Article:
High summer is here! Gardens are full of color even though this spring’s drought, the haze of wildfires and the recent heat wave have affected wildlife and plants, as well as humans. In the middle of escalating climate crises, this season’s exuberant blooms provide some comfort. I have also seen monarch butterflies floating gracefully through town, scores of bees and other pollinators making their rounds, and birds preparing their young for independence. Still, this summer feels different. The news of record temperatures from across the nation and around the planet is frightening.
In the face of this, gardeners are resilient and hopeful for better times. We believe we can act even in our own backyards to help turn the tide for a better tomorrow. We plant seeds and tend our gardens hoping they will provide food and beauty for us and a habitat for the wildlife we depend on. Nothing has changed in this sense, so let’s look at some tips for growing and cooking your own food from a bountiful garden.
What are you growing?
The secret to creating a productive vegetable garden is continuous planting. Don’t wait until you harvest to replant; keep planting new generations of veggies. If you want lettuce on your table every week, plant a new batch every two weeks. Most important, plant as abundantly as your garden space allows. When you grow your own food, you are planning your meals a few weeks ahead of time. In late summer, keep planting summer lettuce, radishes, cilantro, and bush beans. Begin developing your seedlings for the end of summer and the fall. Starting in August and September, plant cold-tolerant plants like kale, beets, and collard greens.
Protecting your mini-farm
The gardener’s cry of despair: “Who ate my plants?!” Nothing is more discouraging than seeing your garden veggies thriving one day and the next day finding your harvest decimated. Taking steps to protect your garden will help you avoid this unpleasant surprise. In our suburban environment, we coexist with many critters who enjoy fresh produce as much as we do – deer, rabbits, raccoons, squirrels and groundhogs, among others. Keeping them away from your garden can be challenging, but there are some measures that could help you save most of your garden bounty for yourself.
Rabbits can be discouraged from munching in your garden by a two-foot fence around the beds. A fenced yard can reduce the risk of visits by voracious groundhogs, but be on guard around the perimeter; groundhogs are diligent diggers. They may already reside in your yard, and you don’t even know you have a tenant living rent-free. If you do find a tell-tale hole, an eviction process needs to be put in place. Disagreeable smells – such as from ammonia or human hair—in the burrow usually suffice to convince these tenants to seek lodging elsewhere. Deer can be excluded with a high fence (eight feet tall).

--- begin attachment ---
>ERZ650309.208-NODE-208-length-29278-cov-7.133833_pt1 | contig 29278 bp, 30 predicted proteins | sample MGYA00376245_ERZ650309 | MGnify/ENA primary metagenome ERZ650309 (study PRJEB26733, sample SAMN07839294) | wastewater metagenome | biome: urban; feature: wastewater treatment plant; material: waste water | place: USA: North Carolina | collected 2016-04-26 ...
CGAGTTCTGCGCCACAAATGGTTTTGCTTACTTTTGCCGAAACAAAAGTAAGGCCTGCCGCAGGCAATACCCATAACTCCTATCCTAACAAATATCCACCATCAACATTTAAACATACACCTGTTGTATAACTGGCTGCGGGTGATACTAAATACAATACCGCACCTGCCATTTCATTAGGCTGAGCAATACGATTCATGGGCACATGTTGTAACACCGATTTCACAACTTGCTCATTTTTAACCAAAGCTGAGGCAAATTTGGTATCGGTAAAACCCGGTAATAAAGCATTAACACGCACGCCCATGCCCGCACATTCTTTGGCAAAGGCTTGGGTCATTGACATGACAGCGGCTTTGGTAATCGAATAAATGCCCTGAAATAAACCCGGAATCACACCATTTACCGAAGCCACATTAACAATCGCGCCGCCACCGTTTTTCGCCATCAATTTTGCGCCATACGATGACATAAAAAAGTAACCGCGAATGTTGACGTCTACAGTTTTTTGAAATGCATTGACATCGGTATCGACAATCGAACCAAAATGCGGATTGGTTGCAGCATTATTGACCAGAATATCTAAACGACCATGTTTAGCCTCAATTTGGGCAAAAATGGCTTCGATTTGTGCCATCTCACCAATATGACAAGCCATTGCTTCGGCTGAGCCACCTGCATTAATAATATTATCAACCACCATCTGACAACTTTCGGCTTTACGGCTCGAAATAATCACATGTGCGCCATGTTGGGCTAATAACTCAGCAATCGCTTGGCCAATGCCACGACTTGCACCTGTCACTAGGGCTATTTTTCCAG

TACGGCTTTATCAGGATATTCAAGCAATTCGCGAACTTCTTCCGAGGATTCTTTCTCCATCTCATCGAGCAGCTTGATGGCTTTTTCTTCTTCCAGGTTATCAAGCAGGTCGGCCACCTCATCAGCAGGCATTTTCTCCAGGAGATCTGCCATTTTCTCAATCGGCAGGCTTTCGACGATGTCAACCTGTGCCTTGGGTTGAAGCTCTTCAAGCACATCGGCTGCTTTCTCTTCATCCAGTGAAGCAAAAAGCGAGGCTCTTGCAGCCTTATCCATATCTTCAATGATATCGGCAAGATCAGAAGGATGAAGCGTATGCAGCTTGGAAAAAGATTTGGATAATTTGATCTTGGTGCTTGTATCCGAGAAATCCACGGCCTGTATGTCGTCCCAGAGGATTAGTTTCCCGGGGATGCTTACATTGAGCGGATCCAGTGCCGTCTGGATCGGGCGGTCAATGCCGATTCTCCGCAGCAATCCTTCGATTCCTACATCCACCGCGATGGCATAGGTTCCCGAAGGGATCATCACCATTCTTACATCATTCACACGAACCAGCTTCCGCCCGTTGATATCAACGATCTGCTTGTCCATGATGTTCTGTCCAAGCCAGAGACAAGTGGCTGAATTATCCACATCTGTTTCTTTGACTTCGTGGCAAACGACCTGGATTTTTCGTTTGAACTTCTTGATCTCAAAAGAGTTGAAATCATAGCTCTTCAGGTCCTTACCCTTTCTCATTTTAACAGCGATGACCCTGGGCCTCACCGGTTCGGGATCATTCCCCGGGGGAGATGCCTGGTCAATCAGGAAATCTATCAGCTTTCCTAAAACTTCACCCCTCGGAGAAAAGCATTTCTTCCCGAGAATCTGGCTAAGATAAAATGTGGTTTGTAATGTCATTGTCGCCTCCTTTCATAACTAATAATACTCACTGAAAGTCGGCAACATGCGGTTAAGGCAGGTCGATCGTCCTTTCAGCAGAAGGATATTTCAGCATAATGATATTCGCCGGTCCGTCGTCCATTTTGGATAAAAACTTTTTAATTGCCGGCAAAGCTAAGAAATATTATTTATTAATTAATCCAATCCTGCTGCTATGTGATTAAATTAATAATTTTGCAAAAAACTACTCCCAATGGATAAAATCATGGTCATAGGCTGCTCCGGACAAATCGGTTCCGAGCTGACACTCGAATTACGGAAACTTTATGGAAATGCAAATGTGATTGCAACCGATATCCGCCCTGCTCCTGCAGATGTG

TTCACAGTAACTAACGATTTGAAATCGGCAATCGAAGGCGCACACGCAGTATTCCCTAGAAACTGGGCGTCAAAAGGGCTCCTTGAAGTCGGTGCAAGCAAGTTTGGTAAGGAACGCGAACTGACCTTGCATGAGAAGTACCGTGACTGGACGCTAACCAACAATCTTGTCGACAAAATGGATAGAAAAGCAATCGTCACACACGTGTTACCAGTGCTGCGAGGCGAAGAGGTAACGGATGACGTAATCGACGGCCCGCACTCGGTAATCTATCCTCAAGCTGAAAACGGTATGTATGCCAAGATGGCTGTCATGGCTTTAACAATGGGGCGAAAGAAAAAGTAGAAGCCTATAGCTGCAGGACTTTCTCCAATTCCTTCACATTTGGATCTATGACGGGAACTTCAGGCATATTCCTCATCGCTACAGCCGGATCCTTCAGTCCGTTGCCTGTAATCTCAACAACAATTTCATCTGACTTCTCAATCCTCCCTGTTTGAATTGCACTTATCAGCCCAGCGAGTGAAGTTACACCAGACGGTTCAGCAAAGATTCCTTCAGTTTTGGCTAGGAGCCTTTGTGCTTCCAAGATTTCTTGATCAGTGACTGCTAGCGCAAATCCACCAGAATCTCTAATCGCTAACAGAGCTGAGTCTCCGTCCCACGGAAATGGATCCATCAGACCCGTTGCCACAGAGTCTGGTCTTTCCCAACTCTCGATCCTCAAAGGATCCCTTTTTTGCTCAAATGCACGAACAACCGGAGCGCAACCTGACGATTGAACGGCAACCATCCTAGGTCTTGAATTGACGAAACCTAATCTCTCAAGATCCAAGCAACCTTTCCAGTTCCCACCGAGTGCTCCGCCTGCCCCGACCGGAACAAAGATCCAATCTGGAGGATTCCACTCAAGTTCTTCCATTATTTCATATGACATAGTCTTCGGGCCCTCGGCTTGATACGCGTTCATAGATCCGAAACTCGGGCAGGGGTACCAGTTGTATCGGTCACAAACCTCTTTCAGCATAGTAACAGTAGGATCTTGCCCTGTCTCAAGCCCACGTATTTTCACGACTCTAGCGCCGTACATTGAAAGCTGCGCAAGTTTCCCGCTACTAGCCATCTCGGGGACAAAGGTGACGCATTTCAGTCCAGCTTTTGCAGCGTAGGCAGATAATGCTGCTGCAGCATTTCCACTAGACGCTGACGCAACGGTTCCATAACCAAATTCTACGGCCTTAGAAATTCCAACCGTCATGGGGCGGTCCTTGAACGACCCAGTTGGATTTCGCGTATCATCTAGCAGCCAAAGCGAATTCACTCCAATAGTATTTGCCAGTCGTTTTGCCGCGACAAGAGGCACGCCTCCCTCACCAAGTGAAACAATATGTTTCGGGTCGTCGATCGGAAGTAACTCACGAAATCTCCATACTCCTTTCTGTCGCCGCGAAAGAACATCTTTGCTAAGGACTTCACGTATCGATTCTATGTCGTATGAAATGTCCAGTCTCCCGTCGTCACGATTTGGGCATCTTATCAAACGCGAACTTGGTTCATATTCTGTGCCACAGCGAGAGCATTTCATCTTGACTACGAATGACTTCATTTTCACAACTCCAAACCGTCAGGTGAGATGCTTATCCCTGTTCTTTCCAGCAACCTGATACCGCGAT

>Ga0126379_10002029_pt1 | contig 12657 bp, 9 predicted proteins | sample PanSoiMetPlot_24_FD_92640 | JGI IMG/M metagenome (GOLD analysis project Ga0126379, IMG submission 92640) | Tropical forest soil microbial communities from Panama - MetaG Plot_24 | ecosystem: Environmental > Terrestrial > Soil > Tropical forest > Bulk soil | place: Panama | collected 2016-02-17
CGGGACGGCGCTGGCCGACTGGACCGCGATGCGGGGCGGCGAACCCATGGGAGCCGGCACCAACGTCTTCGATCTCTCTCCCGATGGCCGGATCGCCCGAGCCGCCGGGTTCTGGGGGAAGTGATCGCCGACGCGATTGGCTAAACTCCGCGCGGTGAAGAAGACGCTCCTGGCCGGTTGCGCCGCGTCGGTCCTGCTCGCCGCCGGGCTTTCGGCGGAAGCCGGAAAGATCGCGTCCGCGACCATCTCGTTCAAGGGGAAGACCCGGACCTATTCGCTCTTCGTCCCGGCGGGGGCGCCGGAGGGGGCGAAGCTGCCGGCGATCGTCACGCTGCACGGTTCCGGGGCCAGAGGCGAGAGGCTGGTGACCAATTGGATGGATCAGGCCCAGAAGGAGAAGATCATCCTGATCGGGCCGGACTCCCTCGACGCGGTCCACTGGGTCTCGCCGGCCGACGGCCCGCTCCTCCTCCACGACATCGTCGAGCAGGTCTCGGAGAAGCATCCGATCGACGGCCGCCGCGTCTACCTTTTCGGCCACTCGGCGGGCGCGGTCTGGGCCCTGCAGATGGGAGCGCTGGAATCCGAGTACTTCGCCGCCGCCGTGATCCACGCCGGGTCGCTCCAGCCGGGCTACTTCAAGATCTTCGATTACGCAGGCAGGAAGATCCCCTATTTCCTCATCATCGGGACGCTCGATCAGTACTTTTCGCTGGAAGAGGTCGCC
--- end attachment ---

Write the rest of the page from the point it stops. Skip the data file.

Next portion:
Groundhogs, deer and other problem mammals detest the scent of mint and oregano, so planting these herbs around your garden beds can act as repellants while also flavoring your food. However, both plants are aggressive spreaders, so it’s best to plant them in pots. Some other companion plants, such as marigolds and parsley, can help repel insect pests. Protect your cabbage family greens from white cabbage butterfly caterpillars with fabric or use “Bt” (Bacillus thuringiesis), a naturally occurring soil-borne bacteria used for the organic control of insect pests.
What’s for Dinner?
Despite the heat, summer’s abundance of fresh seasonal vegetables can make it a season of celebration, especially when that abundance comes from your yard. This is the perfect time to harvest beans, radishes, carrots, lettuce, turnips, tomatoes, kale, collard greens, basil, and other herbs. In addition to preparing delicious salads, what can you cook with your late summer harvest? Here are two ideas:
Braised Kale and Tomatoes
4 tablespoons of extra virgin olive oil
Half a cup of finely chopped sweet red pepper
1 yellow onion, chopped.
3 cloves garlic, minced
2 bunches of kale (enough to feed two people), stems removed, rinsed well in warm water
Sea salt and freshly ground black pepper to taste.
Two roughly chopped peeled tomatoes
Chopped cilantro to taste
Use a large pan. Add two tablespoons of olive oil over medium heat. When the oil is hot, add the onions and sauté them until soft (about 4-5 minutes). Add all the other ingredients, including the remaining olive oil, stir to combine, and cook for about 15 minutes, stirring occasionally until the kale is very tender. Add the chopped cilantro in the last three minutes.
You can use whatever veggies you have in your garden for this recipe. Harvest tomatoes and lettuce for two or more people, along with one cucumber, two radishes, two leaves of Swiss chard or whatever tender green is available in your garden.
½ pound of tomatoes
2 leaves of Swiss chard
½ medium size cucumber
2 teaspoons of lemon juice or vinegar
2 teaspoons of honey
Olive oil to taste
Sea salt and black pepper to taste
Chop the tomatoes, rinse the lettuce and other vegetables and slice the cucumber and the radishes. Stem the Swiss chard and cut it into small pieces. Combine the vegetables in a large bowl. Add sea salt and black pepper to taste, along with two teaspoons of lemon juice or vinegar, two teaspoons of honey and your favorite olive oil and mix all the ingredients. If you have nasturtiums, add some leaves and flowers for decoration.
Nothing is more rewarding than growing your own food. Keep planting and cooking! Happy growing summer season!
Jose German-Gomez is an environmental activist, Essex County certified master gardener and Montclair resident. He is the founder of the Northeast Earth Coalition.